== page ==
CBT = Bad for Trauma
Cognitive Behavioral Therapy (CBT), the most common and widely promoted modality, can actually be deeply harmful to trauma survivors. Trauma physically changes the structure of the brain. It reduces access to the PFC because major resources are consumed by the limbic system, the fear brain, which is in charge. The fear-driven nervous system cannot focus well on learning; it is an unaffordable luxury.
Talk therapy alone neglects the somatic, which is vital to trauma recovery. We experience trauma in the body. We store trauma in the body. We experience trauma symptoms in the body. But cognitive therapy virtually ignores the body.
When people are hypervigilant the limbic system (which directs the “fight-flight-freeze-fawn” reaction) is in charge. The prefrontal cortex (PFC), the “make better decisions” part of the brain, is of limited access. There is a physical disconnection in the brain. Cognitive therapies require significant access to the PFC. Without it, cognitive therapies are ineffective at best, and, very often harmful.
Many trauma experts say the somatic work must come first unless the nervous system is already calmed. We need therapies that help us reintegrate the brain, regulate the nervous system, and foster secure attachment.
The primary goal of trauma therapy must be the recovery of a sense of safety in the body. That’s where the trauma exists, not in the thoughts, but in the body. Thinking better thoughts can certainly help, but only when the brain can actually make those connections.
Sadly, CBT is too often used on trauma survivors by a system that overlooks that trauma is a neurophysiological condition. It doesn’t recognize that our brains cannot function like normal brains because they’ve been harmed so deeply. Far too many therapists reinforce the domination system of mainstream culture. Even fewer know anything about the neurophysiology of trauma, much less, how to help us recover.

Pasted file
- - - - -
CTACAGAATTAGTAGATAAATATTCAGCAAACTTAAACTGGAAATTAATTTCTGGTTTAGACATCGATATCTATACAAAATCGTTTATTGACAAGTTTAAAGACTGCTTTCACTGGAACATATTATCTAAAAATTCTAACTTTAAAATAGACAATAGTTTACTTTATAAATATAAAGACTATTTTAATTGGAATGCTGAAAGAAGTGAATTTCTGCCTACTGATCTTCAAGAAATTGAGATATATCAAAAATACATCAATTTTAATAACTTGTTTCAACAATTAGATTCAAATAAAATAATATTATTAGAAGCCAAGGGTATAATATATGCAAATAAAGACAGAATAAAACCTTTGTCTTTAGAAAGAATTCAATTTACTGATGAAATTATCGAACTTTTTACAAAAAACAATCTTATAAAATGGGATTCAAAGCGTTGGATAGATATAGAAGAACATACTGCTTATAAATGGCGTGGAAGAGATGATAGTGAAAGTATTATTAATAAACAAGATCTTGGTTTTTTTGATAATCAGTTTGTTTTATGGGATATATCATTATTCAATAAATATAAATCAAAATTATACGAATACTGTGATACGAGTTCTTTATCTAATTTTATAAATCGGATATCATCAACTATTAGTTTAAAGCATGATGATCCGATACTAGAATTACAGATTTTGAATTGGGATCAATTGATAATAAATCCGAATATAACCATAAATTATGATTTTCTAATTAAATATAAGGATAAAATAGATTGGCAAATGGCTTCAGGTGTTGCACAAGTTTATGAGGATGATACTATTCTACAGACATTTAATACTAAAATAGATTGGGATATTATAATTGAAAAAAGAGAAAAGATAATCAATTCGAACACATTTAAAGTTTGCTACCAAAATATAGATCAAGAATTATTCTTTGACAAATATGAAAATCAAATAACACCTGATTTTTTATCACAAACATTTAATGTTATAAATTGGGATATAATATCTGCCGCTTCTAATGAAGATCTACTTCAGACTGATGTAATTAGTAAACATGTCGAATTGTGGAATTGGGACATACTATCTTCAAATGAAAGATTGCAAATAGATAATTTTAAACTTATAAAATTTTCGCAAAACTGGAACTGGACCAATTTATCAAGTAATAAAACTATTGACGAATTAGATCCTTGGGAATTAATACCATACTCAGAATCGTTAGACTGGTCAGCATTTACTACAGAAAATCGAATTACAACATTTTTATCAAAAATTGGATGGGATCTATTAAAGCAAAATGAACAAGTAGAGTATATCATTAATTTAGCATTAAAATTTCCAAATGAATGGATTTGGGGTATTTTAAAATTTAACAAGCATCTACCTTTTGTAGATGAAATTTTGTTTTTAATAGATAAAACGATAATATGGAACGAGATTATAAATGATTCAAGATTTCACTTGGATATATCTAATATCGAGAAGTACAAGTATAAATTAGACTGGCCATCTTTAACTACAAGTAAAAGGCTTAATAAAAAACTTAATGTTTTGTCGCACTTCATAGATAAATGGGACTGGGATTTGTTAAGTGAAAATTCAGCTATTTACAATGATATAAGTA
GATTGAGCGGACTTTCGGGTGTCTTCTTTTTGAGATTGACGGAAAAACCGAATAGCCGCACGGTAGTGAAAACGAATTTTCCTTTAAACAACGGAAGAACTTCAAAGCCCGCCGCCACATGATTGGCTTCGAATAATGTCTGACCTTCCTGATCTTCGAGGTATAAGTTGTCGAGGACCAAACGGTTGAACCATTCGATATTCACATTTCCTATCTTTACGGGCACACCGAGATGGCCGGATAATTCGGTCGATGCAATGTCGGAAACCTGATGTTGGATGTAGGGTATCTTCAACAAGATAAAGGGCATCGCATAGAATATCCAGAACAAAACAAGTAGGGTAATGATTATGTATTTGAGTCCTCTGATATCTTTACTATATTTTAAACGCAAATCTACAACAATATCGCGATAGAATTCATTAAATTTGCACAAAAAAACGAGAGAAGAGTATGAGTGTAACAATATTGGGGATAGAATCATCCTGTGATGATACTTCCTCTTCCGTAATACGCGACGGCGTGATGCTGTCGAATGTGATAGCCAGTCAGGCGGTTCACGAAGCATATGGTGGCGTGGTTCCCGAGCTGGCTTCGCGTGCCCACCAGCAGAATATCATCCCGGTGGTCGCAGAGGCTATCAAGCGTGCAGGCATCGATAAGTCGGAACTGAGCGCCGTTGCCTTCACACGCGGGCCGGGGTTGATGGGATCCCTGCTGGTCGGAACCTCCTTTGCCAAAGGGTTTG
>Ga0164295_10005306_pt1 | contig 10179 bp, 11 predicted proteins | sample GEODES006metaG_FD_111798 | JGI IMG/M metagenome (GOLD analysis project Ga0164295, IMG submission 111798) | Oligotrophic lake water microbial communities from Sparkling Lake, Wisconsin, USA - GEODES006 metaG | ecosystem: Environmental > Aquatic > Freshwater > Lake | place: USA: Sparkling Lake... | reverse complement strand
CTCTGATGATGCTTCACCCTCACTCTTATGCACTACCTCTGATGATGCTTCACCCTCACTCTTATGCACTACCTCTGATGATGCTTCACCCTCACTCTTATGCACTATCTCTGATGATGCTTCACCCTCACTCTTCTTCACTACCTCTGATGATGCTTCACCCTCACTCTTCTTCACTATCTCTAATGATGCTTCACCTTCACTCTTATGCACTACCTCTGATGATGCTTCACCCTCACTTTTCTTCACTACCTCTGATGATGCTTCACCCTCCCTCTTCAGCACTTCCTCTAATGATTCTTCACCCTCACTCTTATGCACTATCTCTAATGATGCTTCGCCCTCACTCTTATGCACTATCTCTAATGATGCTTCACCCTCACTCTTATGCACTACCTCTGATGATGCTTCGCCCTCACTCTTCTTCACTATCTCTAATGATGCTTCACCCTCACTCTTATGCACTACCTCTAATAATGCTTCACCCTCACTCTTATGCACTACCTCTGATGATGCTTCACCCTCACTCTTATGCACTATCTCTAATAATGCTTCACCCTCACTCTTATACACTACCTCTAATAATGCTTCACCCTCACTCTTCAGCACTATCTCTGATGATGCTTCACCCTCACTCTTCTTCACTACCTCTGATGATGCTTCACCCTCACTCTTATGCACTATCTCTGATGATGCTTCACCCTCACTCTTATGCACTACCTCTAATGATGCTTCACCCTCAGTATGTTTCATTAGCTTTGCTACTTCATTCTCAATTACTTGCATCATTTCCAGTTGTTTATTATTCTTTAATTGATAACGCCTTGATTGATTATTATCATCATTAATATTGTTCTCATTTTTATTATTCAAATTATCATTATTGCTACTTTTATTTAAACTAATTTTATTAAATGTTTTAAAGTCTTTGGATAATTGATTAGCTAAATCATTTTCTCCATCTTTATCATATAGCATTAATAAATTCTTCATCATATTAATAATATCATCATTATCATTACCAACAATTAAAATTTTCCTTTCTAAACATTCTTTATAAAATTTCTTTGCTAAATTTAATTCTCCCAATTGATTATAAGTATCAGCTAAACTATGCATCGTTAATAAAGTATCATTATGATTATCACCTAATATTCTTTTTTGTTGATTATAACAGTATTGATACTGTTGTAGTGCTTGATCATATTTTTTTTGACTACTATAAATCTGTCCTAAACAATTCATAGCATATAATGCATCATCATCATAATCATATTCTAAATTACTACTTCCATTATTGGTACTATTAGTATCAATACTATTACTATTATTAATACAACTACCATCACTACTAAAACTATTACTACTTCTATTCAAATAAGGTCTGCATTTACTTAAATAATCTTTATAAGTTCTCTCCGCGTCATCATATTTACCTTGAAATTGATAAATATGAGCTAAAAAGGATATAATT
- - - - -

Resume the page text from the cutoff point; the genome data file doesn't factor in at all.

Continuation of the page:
Psychiatrized medicine ignores the MASSIVE neurophysiological component of what it calls mental health, which is health.
CBT is held up as the standard “because it’s been studied so much,” but the studies are deeply flawed. For instance, they were conducted on people who do not have PTSD! To push CBT at a brain on fire is to shame the suffering person for choosing not to to override a neurophysiological condition, something that is not a choice.
Talk therapy flies in the face of the neurobiology of trauma and recovery. Neuroscience shows that if we keep talking about our problems without the somatic element and the capacity to complete the trauma resolution process it actually strengthens the neural pathways for the traumatic experience, memories, flashbacks, and feelings. A cognitive-oriented therapist will have no clue they are actually making things harder for their client by encouraging them to talk about it again and again.
Most “mental health” (which is health) issues are rooted in trauma, particularly Developmental Trauma, the number one health crisis in the world and the number one health crisis ignored by the mainstream medicine – psychology- pharmaceutical complex.
Trauma dysregulates the nervous system, putting it on red alert. The chronic production of stress hormones results in chronic disease like diabetes, arthritis, CRPS, PTSD, dysautonomia, and cancer, as well as recurrent “unexplained” pain. Hypervigilance causes the growth of nerve fibers that register pain. Reduce the hypervigilance and the pain fades.
Cognitive capacities come and go depending on activation level. So, stressful input from the environment will reduce cognitive abilities. The client won’t be physically able to make those decisions even if they know what they “should be doing.”
Most complex trauma occurs in relationship. Therefore, it must be resolved in relationships. According to the NARM Training Institute, to support the healing of their patients’ complex trauma, “therapists must be willing to explore their own unresolved trauma, and ‘do their own work.’ This requires a process of self-inquiry and self-reflection. Due to the deeply relational process of working with complex trauma, therapists can’t just learn skills and protocols, they must learn a deeper engagement necessary for relational healing.”
CBT/DBT: Inherently Shaming, More Provider BurnoutMost therapists are trained in Cognitive Behavioral Therapy (CBT) or Dialectical Behavioral Therapy (DBT, often described as “CBT plus mindfulness”). This modality is inherently shaming: it treats the individual like they are broken and the therapist can fix them. The therapist has the power and the individual must conform. This is the overarching premise of mainstream psychology as an institution.
The shaming of CBT is greatly amplified when used on trauma survivors. It focuses on changing our supposedly unacceptable thoughts, feelings, and behaviors, which are normal responses to abnormal experiences. The intolerable internal state is the driver of our emotions, behaviors, and thoughts. Cognitive therapies cannot help us learn to regulate, titrate, and tolerate our internal state. The very thing driving our distress is not even in most therapists’ comprehension.